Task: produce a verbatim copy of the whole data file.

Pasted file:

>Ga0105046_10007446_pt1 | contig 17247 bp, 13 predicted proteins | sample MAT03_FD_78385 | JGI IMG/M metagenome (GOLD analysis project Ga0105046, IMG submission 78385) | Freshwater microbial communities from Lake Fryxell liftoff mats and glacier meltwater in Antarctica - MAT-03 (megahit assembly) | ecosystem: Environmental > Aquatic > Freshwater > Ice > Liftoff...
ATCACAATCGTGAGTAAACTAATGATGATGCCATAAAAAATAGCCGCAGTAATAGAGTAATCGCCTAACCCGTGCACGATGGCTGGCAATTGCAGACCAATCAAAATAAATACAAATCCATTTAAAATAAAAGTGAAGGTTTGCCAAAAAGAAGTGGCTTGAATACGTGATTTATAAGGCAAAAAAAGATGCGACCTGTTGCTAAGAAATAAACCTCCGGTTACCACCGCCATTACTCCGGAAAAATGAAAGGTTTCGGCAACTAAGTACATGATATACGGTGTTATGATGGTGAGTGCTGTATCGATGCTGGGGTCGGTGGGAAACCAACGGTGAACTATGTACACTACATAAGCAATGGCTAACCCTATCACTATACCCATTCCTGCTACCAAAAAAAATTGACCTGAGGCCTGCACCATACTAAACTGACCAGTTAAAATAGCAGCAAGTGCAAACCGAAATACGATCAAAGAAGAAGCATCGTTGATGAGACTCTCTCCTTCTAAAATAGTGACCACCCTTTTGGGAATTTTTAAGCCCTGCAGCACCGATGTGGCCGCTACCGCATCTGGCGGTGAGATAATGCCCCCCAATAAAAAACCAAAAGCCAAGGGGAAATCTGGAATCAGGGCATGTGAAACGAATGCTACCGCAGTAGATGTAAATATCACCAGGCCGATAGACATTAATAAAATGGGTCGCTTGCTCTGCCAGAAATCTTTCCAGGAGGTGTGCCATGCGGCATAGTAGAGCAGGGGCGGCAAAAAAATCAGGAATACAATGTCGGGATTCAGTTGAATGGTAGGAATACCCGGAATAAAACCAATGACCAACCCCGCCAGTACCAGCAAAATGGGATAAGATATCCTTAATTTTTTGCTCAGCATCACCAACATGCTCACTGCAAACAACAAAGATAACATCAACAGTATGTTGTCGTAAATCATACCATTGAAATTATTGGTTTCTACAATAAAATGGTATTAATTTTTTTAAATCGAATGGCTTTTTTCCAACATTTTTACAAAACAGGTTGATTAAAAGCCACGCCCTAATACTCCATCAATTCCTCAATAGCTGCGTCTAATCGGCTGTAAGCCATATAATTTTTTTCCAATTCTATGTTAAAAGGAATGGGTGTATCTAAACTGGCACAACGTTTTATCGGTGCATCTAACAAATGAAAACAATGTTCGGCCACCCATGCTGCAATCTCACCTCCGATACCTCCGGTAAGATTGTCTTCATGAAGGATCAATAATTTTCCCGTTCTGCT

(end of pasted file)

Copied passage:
>Ga0105046_10007446_pt1 | contig 17247 bp, 13 predicted proteins | sample MAT03_FD_78385 | JGI IMG/M metagenome (GOLD analysis project Ga0105046, IMG submission 78385) | Freshwater microbial communities from Lake Fryxell liftoff mats and glacier meltwater in Antarctica - MAT-03 (megahit assembly) | ecosystem: Environmental > Aquatic > Freshwater > Ice > Liftoff...
ATCACAATCGTGAGTAAACTAATGATGATGCCATAAAAAATAGCCGCAGTAATAGAGTAATCGCCTAACCCGTGCACGATGGCTGGCAATTGCAGACCAATCAAAATAAATACAAATCCATTTAAAATAAAAGTGAAGGTTTGCCAAAAAGAAGTGGCTTGAATACGTGATTTATAAGGCAAAAAAAGATGCGACCTGTTGCTAAGAAATAAACCTCCGGTTACCACCGCCATTACTCCGGAAAAATGAAAGGTTTCGGCAACTAAGTACATGATATACGGTGTTATGATGGTGAGTGCTGTATCGATGCTGGGGTCGGTGGGAAACCAACGGTGAACTATGTACACTACATAAGCAATGGCTAACCCTATCACTATACCCATTCCTGCTACCAAAAAAAATTGACCTGAGGCCTGCACCATACTAAACTGACCAGTTAAAATAGCAGCAAGTGCAAACCGAAATACGATCAAAGAAGAAGCATCGTTGATGAGACTCTCTCCTTCTAAAATAGTGACCACCCTTTTGGGAATTTTTAAGCCCTGCAGCACCGATGTGGCCGCTACCGCATCTGGCGGTGAGATAATGCCCCCCAATAAAAAACCAAAAGCCAAGGGGAAATCTGGAATCAGGGCATGTGAAACGAATGCTACCGCAGTAGATGTAAATATCACCAGGCCGATAGACATTAATAAAATGGGTCGCTTGCTCTGCCAGAAATCTTTCCAGGAGGTGTGCCATGCGGCATAGTAGAGCAGGGGCGGCAAAAAAATCAGGAATACAATGTCGGGATTCAGTTGAATGGTAGGAATACCCGGAATAAAACCAATGACCAACCCCGCCAGTACCAGCAAAATGGGATAAGATATCCTTAATTTTTTGCTCAGCATCACCAACATGCTCACTGCAAACAACAAAGATAACATCAACAGTATGTTGTCGTAAATCATACCATTGAAATTATTGGTTTCTACAATAAAATGGTATTAATTTTTTTAAATCGAATGGCTTTTTTCCAACATTTTTACAAAACAGGTTGATTAAAAGCCACGCCCTAATACTCCATCAATTCCTCAATAGCTGCGTCTAATCGGCTGTAAGCCATATAATTTTTTTCCAATTCTATGTTAAAAGGAATGGGTGTATCTAAACTGGCACAACGTTTTATCGGTGCATCTAACAAATGAAAACAATGTTCGGCCACCCATGCTGCAATCTCACCTCCGATACCTCCGGTAAGATTGTCTTCATGAAGGATCAATAATTTTCCCGTTCTGCT